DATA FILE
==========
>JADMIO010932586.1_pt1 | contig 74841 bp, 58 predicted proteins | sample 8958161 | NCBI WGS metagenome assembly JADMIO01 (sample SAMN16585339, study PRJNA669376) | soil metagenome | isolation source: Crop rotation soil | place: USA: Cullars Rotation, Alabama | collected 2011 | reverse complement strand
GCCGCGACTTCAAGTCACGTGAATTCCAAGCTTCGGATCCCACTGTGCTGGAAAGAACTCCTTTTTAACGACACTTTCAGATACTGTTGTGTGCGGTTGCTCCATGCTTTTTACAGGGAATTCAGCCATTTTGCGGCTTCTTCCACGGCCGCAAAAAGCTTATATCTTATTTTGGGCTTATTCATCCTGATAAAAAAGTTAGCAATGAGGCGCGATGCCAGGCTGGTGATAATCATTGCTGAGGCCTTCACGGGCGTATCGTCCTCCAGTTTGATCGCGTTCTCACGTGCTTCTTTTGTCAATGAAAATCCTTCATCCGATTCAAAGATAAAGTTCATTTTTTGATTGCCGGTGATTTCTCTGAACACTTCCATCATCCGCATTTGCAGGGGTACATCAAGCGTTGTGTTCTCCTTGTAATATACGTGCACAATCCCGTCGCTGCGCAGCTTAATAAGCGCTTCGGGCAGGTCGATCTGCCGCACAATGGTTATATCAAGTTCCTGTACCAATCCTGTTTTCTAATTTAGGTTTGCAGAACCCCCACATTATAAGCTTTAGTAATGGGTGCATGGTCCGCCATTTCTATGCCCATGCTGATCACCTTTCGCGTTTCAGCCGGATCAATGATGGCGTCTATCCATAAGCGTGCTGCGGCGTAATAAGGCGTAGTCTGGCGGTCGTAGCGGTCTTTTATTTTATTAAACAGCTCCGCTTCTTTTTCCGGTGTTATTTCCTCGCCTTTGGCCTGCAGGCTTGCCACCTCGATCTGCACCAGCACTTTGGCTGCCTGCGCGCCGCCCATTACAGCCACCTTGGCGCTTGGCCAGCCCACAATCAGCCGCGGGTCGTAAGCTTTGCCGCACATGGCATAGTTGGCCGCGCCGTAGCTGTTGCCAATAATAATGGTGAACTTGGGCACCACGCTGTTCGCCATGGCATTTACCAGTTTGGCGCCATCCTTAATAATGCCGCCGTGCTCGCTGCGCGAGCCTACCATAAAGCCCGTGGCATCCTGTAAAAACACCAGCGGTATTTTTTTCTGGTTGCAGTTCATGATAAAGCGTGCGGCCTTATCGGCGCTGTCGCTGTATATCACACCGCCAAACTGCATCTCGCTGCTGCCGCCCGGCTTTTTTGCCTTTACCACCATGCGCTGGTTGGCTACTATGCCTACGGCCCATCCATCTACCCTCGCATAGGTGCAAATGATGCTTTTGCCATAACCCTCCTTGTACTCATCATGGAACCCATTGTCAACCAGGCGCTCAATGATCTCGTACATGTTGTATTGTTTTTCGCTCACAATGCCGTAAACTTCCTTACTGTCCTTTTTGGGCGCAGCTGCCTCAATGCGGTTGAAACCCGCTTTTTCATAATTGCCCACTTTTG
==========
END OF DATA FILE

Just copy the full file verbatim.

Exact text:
>JADMIO010932586.1_pt1 | contig 74841 bp, 58 predicted proteins | sample 8958161 | NCBI WGS metagenome assembly JADMIO01 (sample SAMN16585339, study PRJNA669376) | soil metagenome | isolation source: Crop rotation soil | place: USA: Cullars Rotation, Alabama | collected 2011 | reverse complement strand
GCCGCGACTTCAAGTCACGTGAATTCCAAGCTTCGGATCCCACTGTGCTGGAAAGAACTCCTTTTTAACGACACTTTCAGATACTGTTGTGTGCGGTTGCTCCATGCTTTTTACAGGGAATTCAGCCATTTTGCGGCTTCTTCCACGGCCGCAAAAAGCTTATATCTTATTTTGGGCTTATTCATCCTGATAAAAAAGTTAGCAATGAGGCGCGATGCCAGGCTGGTGATAATCATTGCTGAGGCCTTCACGGGCGTATCGTCCTCCAGTTTGATCGCGTTCTCACGTGCTTCTTTTGTCAATGAAAATCCTTCATCCGATTCAAAGATAAAGTTCATTTTTTGATTGCCGGTGATTTCTCTGAACACTTCCATCATCCGCATTTGCAGGGGTACATCAAGCGTTGTGTTCTCCTTGTAATATACGTGCACAATCCCGTCGCTGCGCAGCTTAATAAGCGCTTCGGGCAGGTCGATCTGCCGCACAATGGTTATATCAAGTTCCTGTACCAATCCTGTTTTCTAATTTAGGTTTGCAGAACCCCCACATTATAAGCTTTAGTAATGGGTGCATGGTCCGCCATTTCTATGCCCATGCTGATCACCTTTCGCGTTTCAGCCGGATCAATGATGGCGTCTATCCATAAGCGTGCTGCGGCGTAATAAGGCGTAGTCTGGCGGTCGTAGCGGTCTTTTATTTTATTAAACAGCTCCGCTTCTTTTTCCGGTGTTATTTCCTCGCCTTTGGCCTGCAGGCTTGCCACCTCGATCTGCACCAGCACTTTGGCTGCCTGCGCGCCGCCCATTACAGCCACCTTGGCGCTTGGCCAGCCCACAATCAGCCGCGGGTCGTAAGCTTTGCCGCACATGGCATAGTTGGCCGCGCCGTAGCTGTTGCCAATAATAATGGTGAACTTGGGCACCACGCTGTTCGCCATGGCATTTACCAGTTTGGCGCCATCCTTAATAATGCCGCCGTGCTCGCTGCGCGAGCCTACCATAAAGCCCGTGGCATCCTGTAAAAACACCAGCGGTATTTTTTTCTGGTTGCAGTTCATGATAAAGCGTGCGGCCTTATCGGCGCTGTCGCTGTATATCACACCGCCAAACTGCATCTCGCTGCTGCCGCCCGGCTTTTTTGCCTTTACCACCATGCGCTGGTTGGCTACTATGCCTACGGCCCATCCATCTACCCTCGCATAGGTGCAAATGATGCTTTTGCCATAACCCTCCTTGTACTCATCATGGAACCCATTGTCAACCAGGCGCTCAATGATCTCGTACATGTTGTATTGTTTTTCGCTCACAATGCCGTAAACTTCCTTACTGTCCTTTTTGGGCGCAGCTGCCTCAATGCGGTTGAAACCCGCTTTTTCATAATTGCCCACTTTTG